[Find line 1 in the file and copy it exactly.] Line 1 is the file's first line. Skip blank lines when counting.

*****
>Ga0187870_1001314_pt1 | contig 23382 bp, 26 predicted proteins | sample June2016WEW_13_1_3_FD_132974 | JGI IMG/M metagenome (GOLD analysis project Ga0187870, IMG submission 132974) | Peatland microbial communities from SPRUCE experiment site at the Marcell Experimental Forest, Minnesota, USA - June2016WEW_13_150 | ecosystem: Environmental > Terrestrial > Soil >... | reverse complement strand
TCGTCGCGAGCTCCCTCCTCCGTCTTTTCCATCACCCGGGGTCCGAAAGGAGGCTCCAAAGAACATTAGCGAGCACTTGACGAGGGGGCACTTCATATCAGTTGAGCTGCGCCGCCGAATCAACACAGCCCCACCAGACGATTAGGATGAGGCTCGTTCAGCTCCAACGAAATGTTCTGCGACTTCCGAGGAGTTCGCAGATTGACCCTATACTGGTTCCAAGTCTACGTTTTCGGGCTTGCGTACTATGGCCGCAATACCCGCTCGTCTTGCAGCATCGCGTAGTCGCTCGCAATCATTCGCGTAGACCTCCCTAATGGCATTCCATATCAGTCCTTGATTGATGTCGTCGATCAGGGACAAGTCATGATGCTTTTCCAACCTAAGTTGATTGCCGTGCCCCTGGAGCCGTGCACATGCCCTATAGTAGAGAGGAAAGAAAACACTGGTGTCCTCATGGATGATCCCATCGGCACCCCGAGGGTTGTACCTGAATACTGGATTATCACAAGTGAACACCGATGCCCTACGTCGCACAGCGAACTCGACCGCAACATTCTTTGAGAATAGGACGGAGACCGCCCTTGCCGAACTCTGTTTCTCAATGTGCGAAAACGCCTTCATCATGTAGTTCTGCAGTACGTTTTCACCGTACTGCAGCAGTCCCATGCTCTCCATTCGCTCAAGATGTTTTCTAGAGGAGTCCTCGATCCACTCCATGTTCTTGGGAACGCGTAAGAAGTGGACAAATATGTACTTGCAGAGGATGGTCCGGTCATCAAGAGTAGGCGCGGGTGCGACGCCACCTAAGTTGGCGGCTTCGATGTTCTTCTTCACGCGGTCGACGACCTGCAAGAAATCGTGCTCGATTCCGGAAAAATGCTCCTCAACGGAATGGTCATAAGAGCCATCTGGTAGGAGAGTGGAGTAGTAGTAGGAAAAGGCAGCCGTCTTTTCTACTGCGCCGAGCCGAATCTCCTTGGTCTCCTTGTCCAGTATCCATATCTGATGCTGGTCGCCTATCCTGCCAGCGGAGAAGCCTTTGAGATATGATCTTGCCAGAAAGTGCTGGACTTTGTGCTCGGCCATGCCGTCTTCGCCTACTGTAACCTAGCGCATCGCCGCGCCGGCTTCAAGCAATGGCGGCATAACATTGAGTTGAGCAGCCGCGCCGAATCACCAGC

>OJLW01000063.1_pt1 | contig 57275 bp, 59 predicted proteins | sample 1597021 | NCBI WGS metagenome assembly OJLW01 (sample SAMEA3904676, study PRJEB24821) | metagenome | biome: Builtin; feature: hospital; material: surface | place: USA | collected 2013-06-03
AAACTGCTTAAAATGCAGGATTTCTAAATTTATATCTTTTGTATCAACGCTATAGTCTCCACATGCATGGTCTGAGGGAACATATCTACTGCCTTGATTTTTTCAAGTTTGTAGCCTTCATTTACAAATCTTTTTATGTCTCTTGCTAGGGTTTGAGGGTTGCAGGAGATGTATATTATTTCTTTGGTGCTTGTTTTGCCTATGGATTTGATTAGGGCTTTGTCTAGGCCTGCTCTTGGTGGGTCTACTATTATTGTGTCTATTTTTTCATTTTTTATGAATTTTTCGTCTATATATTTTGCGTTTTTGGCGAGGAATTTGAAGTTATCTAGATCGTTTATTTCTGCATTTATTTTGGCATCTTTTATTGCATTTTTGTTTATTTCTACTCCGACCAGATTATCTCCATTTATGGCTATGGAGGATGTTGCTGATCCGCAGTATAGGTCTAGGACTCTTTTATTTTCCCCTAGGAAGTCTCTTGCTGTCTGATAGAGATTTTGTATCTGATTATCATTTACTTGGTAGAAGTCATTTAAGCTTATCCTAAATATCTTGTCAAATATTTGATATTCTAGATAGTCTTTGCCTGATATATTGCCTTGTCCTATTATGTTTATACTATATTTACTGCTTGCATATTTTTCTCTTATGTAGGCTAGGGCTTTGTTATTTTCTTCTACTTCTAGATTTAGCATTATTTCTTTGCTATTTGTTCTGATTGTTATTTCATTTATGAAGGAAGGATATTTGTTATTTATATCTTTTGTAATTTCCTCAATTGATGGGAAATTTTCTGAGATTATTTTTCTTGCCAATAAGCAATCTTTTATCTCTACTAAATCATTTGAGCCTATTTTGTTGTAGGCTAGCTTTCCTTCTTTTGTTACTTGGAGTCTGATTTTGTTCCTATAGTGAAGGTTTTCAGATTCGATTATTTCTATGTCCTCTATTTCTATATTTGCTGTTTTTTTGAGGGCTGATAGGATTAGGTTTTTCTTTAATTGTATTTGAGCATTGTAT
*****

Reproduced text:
>Ga0187870_1001314_pt1 | contig 23382 bp, 26 predicted proteins | sample June2016WEW_13_1_3_FD_132974 | JGI IMG/M metagenome (GOLD analysis project Ga0187870, IMG submission 132974) | Peatland microbial communities from SPRUCE experiment site at the Marcell Experimental Forest, Minnesota, USA - June2016WEW_13_150 | ecosystem: Environmental > Terrestrial > Soil >... | reverse complement strand